Wednesday, 13 January 2010

Thames Tributary Darent - Hawley

Thames Tributary Darent
The two branches of the Darent and St John’s Stream continue north easterly and then join roughly under the M25 bridge.


Post to the north Hawley
Post to the east Darenth
Post to the south Sutton at Hone
Post to the west Burnthouse

Darenth Road
The trees along Darenth Road provide a real contribution
Rose and Gordon Cottages.
Old Mill Farm.
Chequers public house with garden at the rear. - gaze across meadows to cows standing ankle-deep in the river, ignoring, of course, the nearby motorway
Vicarage
Darenth waterworks. Kent Waterworks Co. one bay of boiler house remains. Now part of motorway works complex.

Hawley Road
King George’s field. Football ground
Hawley Mill. This is a Domesday milk site when the mills were held by the manor of Bignoures and later belonged to the Knights of St. John; let at a peppercorn rent to the Prioress of Dartford Nunnery. A wheat mill and a malt mill were released to one George Tasser in 1534. William Vaughan got them from the Crown in 1546 to which they reverted in 1580. The mills were granted to John Spilman by the Crown in 1581. In 1588, Spilman converted it into a paper mill, and obtained a monopoly for this. He employed 600, mainly Germans. They remained in his Spilman family until 1679, then a Mr. Blackman and in 1739. Pike and Edsall converted it into a gunpowder mill. There were explosions here in 1745, 1790, 1795, 1796, 1799 and 1833 which killed at least forty people. In 1778 and the mills were bought by Pigou and Andrews. By 1840, William Wiggins was the owner and they were again making paper and later like the Darenth mill further up river was used by Saunders to make high quality banknotes. At one time it was occupied by Bevingtons leather merchants.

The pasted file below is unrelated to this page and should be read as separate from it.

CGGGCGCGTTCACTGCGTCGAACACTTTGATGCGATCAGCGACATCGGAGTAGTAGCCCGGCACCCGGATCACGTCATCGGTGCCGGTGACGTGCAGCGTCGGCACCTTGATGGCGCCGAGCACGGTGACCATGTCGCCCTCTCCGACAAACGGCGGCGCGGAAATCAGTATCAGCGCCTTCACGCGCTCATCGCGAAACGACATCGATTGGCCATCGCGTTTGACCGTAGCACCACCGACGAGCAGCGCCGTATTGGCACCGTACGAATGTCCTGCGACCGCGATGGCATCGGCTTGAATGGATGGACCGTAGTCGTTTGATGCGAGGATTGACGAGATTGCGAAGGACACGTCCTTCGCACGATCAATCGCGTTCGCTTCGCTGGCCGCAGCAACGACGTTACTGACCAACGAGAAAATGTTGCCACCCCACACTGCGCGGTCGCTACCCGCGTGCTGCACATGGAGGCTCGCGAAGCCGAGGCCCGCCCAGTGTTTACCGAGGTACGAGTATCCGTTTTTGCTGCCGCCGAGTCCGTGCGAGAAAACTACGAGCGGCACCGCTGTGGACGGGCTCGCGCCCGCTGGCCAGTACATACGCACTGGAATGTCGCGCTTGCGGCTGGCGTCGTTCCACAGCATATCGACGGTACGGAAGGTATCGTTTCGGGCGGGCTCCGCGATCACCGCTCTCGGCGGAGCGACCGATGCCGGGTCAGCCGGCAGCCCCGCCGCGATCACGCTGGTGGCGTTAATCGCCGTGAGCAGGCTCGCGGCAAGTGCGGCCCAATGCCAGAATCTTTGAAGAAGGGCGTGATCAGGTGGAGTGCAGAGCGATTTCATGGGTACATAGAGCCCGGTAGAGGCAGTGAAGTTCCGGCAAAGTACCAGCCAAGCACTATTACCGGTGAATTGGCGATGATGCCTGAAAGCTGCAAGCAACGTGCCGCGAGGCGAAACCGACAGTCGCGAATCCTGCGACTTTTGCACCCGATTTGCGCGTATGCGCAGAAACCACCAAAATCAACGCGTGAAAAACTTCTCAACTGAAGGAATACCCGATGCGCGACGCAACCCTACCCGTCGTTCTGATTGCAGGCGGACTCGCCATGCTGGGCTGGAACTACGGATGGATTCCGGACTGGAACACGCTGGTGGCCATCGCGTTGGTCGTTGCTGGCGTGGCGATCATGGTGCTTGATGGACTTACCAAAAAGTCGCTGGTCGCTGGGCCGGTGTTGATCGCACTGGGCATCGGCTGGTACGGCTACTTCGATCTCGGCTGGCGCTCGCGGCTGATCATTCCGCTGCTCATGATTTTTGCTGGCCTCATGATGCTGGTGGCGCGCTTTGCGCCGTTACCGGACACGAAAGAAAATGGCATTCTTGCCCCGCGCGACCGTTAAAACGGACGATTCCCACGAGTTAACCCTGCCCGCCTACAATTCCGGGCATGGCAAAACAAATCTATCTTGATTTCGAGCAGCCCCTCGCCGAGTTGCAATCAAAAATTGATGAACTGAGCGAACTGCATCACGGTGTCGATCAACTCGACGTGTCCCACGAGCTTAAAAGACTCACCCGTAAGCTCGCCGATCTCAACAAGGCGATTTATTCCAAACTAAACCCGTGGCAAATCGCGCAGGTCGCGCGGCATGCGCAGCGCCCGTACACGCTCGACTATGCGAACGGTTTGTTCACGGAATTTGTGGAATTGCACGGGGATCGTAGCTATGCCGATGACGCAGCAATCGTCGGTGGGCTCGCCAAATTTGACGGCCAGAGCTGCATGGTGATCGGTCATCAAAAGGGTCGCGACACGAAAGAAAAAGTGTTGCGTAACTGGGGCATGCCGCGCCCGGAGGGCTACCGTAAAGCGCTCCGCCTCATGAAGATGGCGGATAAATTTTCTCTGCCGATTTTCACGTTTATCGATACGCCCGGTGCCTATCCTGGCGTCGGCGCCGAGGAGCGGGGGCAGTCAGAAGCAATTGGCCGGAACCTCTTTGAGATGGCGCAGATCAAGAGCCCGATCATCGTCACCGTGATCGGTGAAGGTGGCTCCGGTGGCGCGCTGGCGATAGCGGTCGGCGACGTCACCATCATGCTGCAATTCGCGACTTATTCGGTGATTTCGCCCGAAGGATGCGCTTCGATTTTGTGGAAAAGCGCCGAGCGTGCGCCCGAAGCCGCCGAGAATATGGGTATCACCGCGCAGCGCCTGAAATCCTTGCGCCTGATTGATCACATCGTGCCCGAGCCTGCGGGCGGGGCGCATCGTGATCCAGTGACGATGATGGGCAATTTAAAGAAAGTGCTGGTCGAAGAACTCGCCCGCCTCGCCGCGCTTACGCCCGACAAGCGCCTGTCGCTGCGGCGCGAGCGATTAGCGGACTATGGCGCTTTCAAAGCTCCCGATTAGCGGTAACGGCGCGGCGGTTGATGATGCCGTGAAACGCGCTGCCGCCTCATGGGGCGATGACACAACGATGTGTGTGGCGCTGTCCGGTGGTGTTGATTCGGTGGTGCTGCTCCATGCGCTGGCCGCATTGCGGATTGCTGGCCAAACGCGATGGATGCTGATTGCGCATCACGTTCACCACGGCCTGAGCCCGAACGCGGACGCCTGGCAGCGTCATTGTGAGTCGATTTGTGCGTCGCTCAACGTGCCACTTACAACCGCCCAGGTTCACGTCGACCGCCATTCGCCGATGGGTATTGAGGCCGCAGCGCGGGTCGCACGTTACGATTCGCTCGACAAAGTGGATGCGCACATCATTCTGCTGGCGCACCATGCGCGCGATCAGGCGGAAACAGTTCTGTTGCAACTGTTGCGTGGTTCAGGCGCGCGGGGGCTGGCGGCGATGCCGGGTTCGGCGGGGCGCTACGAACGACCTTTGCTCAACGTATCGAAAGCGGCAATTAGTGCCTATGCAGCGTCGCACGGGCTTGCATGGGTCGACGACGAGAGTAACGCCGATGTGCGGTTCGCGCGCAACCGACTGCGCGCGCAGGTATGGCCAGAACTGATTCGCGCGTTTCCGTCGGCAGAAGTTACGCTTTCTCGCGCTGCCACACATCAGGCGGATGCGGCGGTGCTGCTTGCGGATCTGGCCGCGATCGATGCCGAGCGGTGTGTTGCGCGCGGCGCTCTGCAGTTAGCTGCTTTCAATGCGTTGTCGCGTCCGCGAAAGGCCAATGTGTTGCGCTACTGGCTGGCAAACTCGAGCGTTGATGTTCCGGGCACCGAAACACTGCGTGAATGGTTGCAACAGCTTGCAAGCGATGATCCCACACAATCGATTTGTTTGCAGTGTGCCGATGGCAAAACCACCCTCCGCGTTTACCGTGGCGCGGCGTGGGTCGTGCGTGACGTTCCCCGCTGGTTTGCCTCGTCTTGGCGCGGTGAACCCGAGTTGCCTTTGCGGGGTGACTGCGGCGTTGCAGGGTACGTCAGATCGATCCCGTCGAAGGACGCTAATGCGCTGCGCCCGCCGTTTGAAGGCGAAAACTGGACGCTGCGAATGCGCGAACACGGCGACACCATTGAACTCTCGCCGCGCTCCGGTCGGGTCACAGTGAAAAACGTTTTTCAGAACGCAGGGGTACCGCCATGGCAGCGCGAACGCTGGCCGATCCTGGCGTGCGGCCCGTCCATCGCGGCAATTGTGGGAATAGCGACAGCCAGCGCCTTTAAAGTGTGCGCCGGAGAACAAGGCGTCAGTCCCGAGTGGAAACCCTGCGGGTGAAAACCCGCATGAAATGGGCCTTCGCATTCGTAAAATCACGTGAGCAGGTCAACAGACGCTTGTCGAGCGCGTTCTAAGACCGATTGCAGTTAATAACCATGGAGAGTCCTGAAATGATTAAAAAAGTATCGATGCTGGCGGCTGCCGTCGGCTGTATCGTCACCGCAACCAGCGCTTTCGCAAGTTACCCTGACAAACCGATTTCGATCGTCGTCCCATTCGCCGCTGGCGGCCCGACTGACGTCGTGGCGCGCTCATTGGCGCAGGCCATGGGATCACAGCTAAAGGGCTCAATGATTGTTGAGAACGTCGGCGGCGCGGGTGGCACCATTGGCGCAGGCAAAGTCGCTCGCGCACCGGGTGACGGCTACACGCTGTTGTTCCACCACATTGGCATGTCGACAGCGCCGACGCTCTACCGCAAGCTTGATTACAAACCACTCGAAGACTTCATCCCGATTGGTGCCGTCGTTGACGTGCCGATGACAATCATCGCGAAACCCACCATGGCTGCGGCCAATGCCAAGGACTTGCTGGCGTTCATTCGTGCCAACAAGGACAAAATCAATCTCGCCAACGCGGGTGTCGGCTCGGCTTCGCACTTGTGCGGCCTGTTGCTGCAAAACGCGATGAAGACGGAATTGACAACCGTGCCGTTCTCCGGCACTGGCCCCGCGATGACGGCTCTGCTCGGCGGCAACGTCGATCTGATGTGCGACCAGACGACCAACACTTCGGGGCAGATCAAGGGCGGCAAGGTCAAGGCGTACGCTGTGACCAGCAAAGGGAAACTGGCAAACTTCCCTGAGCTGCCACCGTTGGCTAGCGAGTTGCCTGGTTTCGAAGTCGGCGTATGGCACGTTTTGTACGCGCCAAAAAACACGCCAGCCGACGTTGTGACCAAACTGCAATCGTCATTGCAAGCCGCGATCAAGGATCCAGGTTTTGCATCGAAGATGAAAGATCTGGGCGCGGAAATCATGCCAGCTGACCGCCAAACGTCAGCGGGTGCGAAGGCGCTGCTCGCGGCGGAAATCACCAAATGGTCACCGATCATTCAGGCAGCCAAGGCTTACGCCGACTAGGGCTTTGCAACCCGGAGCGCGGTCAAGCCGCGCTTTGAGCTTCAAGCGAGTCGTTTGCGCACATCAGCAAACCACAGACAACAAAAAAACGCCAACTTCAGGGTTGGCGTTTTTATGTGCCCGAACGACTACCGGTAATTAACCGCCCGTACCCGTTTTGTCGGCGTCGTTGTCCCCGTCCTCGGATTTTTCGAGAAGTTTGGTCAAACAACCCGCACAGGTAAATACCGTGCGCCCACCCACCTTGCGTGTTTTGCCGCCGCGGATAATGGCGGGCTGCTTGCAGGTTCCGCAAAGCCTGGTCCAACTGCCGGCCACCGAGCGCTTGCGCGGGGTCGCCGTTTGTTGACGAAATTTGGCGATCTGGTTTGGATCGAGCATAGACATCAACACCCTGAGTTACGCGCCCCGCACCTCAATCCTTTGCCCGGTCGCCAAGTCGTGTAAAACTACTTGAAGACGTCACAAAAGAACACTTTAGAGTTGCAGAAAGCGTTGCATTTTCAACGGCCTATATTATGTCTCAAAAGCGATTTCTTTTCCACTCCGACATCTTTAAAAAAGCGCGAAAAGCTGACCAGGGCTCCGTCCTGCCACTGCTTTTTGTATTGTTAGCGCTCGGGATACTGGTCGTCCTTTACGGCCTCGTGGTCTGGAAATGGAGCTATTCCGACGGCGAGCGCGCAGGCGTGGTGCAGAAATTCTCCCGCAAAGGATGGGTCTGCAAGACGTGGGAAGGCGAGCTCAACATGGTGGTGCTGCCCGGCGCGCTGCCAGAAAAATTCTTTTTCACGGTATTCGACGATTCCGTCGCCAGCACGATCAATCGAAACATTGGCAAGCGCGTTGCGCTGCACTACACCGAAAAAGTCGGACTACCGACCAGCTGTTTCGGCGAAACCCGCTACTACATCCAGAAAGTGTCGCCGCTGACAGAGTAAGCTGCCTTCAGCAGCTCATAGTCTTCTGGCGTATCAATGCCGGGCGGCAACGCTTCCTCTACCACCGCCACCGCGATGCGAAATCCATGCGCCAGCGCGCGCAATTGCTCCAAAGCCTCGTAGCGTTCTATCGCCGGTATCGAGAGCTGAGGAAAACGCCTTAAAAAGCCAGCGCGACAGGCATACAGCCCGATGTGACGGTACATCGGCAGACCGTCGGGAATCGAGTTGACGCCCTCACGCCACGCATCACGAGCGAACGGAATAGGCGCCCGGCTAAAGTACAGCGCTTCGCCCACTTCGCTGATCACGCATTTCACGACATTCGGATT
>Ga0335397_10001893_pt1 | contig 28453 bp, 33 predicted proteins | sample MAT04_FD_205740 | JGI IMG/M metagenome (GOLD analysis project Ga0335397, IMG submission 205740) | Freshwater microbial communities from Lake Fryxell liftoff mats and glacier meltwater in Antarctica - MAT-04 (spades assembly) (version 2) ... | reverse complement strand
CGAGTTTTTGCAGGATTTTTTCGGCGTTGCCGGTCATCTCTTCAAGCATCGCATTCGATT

The second mil here was for malt and Spilman, leased it to Godfrey Box of Liège who built an iron rolling and slitting mill for the first nails makers in England. By 1758 had it two waterwheels, working two rollers and a guillotine. A company of "white paper makers" was established here in 1694 and during the eighteenth century the mill was owned by a Mr. Quelch
The Rookery
Summit Farm
Hawley Garden Centre

Parsonage Lane
Darenth Paper Mill on the eastern arm of the river. This made very high quality bank note paper. In 1910, it was in the occupation of Messrs T H Saunders & Co Ltd, who were also at Hawley Mills. There was a cast iron breast shot waterwheel with wooden floats. It worked g until 1931 when it was taken over by Messrs Portals Ltd and then until 1981, countries all over the world had their national flags made here. Thousands were produced printed by hand from hand-made screens, bunting and cloth washed directly in the Darent and hung to dry in the heated, high-roofed building behind. The work transferred to Liverpool in the 1980s but from 1940 the company had been world leaders in the manufacture of college scarves. The Mill House remains and is grade II listed but housing covers the site of the factory.
Old Mill‎. A corn mill which was sited at Old Mill Farm and technically in Sutton at Hone, although the boundary goes through the centre of the building, but it is thus sometimes called Sutton Mill. . It had been built by Thomas Edmeads in the early 1800s whose tenants millers were Stephen and George Cannon. Cannon’s sons William, George and Stephen learnt the milling trade here. The mill remained in the Cannon family until 1872, and the mill house until 1888. Latterly the mill had a steam engine and a tall chimney. It was bombed in the First World War and it was demolished in September 1928. It had a cast iron low breast shot waterwheel driving three pairs of millstones

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